We went through the ritual of the Seder, which was very much like the Christian Seders, I had attended decades ago.  The primary difference in Christian Seders is the addition of some prayers that tie the Passover to the Christian heritage and Jesus Christ.  Also, some Christian evangelical groups will substitute grape juice in place of the wine.  We all took turns praying and reading from the book that was provided, which I will have more to share with you at the end of this post.

Deke Castleman’s mother had baked matza bread, and it arrived just in time for the Seder.  The bread was delicious, and I can’t help but wonder if there isn’t a connection there between that matza bread and Deke’s love of Pizza and its crust.  Matza bread is the unleavened bread, for when the time came for the Hebrews to pick up and leave Egypt, in the rush of departure there was no time to allow the bread to rise.  Matza bread was also on hand at our dinner from Israel itself; but in a taste-test, Deke’s mother’s matza had it beat by a mile.  After the rituals were performed and the readings were completed, we shared a dinner together beyond the items that were used in the ritual Seder.  The evening was very meaningful for me, not only as a student of history, world cultures, and religious studies; but also on a spiritual level as well.  This is a Seder I will remember for a very long time.

I don’t know what beliefs were brought to the dinner by the Jews in attendance.  Obviously, there were no Hassidic Jews in attendance, and probably no one who might be identified as an Orthodox Jew.  These attendees appeared to be more of a liberal persuasion where their Judaism was freed from the highly ritualistic practice, for example, of various dishes having to be used and washed for various items, and someone had commented how when they were children the elders were involved in prolonged readings and prayer sessions that did not apply to this abridged edition of Seder.  This appeared to be a faith practiced without the many legalisms of traditional Judaism.  Among those in attendance, some may have attended out of deep faith; and others may have attended to simply share memories of childhood rituals and religious beliefs that may not have any significant impact on their lives today; or they may have attended simply to be part of the Jewish community in Cuenca, and to share a solidarity with their brethren over all that the Jewish people had to endure over the many past centuries, and continue to endure in the world today.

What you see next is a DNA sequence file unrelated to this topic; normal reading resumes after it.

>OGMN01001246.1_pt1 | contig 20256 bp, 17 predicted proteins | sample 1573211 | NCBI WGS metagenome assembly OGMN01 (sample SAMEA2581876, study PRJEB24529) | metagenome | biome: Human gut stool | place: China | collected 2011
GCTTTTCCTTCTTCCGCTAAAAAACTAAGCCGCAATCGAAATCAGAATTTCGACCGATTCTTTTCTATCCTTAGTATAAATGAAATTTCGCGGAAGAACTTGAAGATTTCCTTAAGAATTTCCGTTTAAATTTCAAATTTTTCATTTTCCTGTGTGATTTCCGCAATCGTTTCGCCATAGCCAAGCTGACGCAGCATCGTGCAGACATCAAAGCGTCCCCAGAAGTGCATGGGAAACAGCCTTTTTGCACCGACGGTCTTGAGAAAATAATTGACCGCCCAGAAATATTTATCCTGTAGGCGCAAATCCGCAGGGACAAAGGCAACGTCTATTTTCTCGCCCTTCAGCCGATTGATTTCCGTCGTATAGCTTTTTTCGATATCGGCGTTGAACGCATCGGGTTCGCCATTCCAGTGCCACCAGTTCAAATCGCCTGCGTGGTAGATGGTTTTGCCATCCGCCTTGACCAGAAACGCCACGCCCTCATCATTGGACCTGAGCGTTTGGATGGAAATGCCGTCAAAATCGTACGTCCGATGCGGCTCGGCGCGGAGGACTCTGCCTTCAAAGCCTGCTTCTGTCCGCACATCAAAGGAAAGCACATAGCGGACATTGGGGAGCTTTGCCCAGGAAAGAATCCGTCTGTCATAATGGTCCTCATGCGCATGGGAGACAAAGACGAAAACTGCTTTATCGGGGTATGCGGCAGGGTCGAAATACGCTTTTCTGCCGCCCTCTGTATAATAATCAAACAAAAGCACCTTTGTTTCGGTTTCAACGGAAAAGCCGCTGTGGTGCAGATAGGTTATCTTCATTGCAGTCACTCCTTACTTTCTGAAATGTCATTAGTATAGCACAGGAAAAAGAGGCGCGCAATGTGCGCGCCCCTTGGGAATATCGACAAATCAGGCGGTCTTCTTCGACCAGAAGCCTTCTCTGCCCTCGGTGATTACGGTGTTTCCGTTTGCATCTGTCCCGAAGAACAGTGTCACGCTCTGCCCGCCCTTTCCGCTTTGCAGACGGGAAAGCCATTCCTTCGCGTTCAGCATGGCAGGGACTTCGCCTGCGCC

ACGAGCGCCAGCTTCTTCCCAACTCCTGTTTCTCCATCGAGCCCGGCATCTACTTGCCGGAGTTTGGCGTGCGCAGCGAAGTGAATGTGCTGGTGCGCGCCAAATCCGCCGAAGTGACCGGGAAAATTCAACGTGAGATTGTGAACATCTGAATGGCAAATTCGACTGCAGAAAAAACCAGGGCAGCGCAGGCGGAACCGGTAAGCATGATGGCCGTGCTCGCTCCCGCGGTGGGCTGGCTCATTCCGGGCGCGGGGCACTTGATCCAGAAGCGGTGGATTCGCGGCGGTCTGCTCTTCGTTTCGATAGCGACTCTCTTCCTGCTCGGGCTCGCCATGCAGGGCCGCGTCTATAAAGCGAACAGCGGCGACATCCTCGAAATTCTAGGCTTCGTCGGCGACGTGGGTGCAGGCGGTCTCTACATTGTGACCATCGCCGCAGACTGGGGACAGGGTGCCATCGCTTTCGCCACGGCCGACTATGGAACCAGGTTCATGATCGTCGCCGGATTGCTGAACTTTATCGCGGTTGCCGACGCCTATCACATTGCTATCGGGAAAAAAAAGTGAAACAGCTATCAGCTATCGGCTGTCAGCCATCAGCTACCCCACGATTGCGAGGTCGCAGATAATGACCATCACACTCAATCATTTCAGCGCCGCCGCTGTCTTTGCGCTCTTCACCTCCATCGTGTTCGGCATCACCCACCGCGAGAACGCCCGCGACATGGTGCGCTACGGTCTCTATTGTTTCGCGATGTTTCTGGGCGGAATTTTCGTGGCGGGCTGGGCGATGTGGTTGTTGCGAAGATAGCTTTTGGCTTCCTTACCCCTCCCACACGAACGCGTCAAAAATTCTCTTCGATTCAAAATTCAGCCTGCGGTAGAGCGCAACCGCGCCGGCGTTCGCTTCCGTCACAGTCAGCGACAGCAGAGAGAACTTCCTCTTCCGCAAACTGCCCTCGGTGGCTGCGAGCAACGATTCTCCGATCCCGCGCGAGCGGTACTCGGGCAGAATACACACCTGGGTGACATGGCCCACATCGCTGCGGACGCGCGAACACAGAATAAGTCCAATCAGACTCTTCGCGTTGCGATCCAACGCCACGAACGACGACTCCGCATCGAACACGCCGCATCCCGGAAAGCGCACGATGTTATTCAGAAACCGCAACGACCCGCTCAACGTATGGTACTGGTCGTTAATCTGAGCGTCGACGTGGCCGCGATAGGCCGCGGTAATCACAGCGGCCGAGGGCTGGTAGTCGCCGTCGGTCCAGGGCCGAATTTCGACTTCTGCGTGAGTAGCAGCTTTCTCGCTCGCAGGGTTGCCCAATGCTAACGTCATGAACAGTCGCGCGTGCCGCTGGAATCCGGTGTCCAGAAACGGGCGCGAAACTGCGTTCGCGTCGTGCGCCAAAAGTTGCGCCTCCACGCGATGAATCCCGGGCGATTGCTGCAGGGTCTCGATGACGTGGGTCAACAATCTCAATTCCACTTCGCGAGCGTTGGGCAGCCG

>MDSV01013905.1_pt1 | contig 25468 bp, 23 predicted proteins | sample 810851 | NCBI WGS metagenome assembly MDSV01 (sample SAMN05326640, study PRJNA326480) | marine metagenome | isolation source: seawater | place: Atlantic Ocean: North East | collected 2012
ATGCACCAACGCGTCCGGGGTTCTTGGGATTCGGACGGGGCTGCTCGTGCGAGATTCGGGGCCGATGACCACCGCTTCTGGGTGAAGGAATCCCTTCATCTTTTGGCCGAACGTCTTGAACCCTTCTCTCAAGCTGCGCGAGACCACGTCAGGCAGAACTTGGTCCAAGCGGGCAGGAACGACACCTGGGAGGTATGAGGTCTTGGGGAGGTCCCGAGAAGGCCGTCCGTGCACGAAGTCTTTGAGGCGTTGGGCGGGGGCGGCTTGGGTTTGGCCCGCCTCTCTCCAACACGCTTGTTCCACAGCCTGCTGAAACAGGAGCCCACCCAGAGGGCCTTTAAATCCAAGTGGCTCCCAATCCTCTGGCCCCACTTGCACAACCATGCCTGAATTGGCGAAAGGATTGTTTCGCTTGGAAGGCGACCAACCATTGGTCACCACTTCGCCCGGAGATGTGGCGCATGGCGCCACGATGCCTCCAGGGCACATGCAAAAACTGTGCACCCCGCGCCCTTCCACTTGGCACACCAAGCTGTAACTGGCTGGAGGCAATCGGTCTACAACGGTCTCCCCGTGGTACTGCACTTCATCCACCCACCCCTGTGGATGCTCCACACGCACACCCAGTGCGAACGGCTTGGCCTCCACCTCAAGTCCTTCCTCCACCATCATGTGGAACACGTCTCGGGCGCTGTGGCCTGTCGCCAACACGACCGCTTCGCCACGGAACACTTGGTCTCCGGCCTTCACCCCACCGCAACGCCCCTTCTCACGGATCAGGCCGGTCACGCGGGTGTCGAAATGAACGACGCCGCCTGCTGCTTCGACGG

I had the opportunity to make some new acquaintances, and hopefully some new friendships as well.  In fact, I knew three of the people in attendance from other social engagements prior to the Seder.  The Jewish people in attendance were by no means all the Jews in Cuenca.  With time, we will probably discover a significant growth in a vibrant Jewish community in Cuenca.

Below is a text that better explains the Seder, and is taken from Wikipedia:

The Passover Seder (Hebrew: סֵדֶר [ˈsedeʁ], "order, arrangement"; Yiddish: Seyder) is a Jewish ritual feast that marks the beginning of the Jewish holiday of Passover. It is conducted on the evenings of the 14th day of Nisan in the Hebrew calendar, and on the 15th by traditionally observant Jews living outside Israel. This corresponds to late March or April in the Gregorian calendar.
The Seder is a ritual performed by a community or by multiple generations of a family, involving a retelling of the story of the liberation of the Israelites from slaveryin ancient Egypt. This story is in the Book of Exodus (Shemot) in the Hebrew Bible. The Seder itself is based on the Biblical verse commanding Jews to retell the story of the Exodus from Egypt: "You shall tell your child on that day, saying, 'It is because of what the LORD did for me when I came out of Egypt.'" (Exodus 13:8) Traditionally, families and friends gather in the evening to read the text of the Haggadah, an ancient work derived from the Mishnah (Pesahim 10).[1][2] The Haggadah contains the narrative of the Israelite exodus from Egypt, special blessings and rituals, commentaries from the Talmud, and special Passover songs.
Seder customs include drinking four cups of wine, eating matza, partaking of symbolic foods placed on the Passover Seder Plate, and reclining in celebration of freedom.[3] The Seder is performed in much the same way by Jews all over the world.